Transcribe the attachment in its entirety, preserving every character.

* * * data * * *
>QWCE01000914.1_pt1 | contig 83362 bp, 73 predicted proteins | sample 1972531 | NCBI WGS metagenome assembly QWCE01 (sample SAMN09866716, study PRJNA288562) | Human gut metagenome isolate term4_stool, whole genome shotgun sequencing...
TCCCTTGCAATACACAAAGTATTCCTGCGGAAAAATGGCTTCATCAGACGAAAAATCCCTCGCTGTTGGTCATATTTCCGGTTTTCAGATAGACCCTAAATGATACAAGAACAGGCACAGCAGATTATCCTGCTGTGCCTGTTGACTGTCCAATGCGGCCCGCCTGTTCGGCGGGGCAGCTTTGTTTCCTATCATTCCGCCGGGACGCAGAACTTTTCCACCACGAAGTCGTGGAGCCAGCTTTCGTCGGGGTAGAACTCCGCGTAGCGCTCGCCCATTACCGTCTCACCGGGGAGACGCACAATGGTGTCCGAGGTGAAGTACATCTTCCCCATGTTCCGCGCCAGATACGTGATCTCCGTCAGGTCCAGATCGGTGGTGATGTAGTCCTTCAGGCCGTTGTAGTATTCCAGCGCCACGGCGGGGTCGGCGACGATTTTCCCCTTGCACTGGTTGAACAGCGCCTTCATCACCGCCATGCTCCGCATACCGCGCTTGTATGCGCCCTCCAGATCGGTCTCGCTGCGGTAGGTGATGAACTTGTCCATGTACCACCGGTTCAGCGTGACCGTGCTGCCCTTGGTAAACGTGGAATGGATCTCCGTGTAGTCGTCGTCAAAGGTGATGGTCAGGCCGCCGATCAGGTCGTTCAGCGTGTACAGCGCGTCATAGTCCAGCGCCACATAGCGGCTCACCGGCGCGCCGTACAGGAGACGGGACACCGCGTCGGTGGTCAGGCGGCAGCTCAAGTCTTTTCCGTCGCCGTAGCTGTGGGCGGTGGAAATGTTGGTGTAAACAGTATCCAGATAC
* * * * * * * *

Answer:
>QWCE01000914.1_pt1 | contig 83362 bp, 73 predicted proteins | sample 1972531 | NCBI WGS metagenome assembly QWCE01 (sample SAMN09866716, study PRJNA288562) | Human gut metagenome isolate term4_stool, whole genome shotgun sequencing...
TCCCTTGCAATACACAAAGTATTCCTGCGGAAAAATGGCTTCATCAGACGAAAAATCCCTCGCTGTTGGTCATATTTCCGGTTTTCAGATAGACCCTAAATGATACAAGAACAGGCACAGCAGATTATCCTGCTGTGCCTGTTGACTGTCCAATGCGGCCCGCCTGTTCGGCGGGGCAGCTTTGTTTCCTATCATTCCGCCGGGACGCAGAACTTTTCCACCACGAAGTCGTGGAGCCAGCTTTCGTCGGGGTAGAACTCCGCGTAGCGCTCGCCCATTACCGTCTCACCGGGGAGACGCACAATGGTGTCCGAGGTGAAGTACATCTTCCCCATGTTCCGCGCCAGATACGTGATCTCCGTCAGGTCCAGATCGGTGGTGATGTAGTCCTTCAGGCCGTTGTAGTATTCCAGCGCCACGGCGGGGTCGGCGACGATTTTCCCCTTGCACTGGTTGAACAGCGCCTTCATCACCGCCATGCTCCGCATACCGCGCTTGTATGCGCCCTCCAGATCGGTCTCGCTGCGGTAGGTGATGAACTTGTCCATGTACCACCGGTTCAGCGTGACCGTGCTGCCCTTGGTAAACGTGGAATGGATCTCCGTGTAGTCGTCGTCAAAGGTGATGGTCAGGCCGCCGATCAGGTCGTTCAGCGTGTACAGCGCGTCATAGTCCAGCGCCACATAGCGGCTCACCGGCGCGCCGTACAGGAGACGGGACACCGCGTCGGTGGTCAGGCGGCAGCTCAAGTCTTTTCCGTCGCCGTAGCTGTGGGCGGTGGAAATGTTGGTGTAAACAGTATCCAGATAC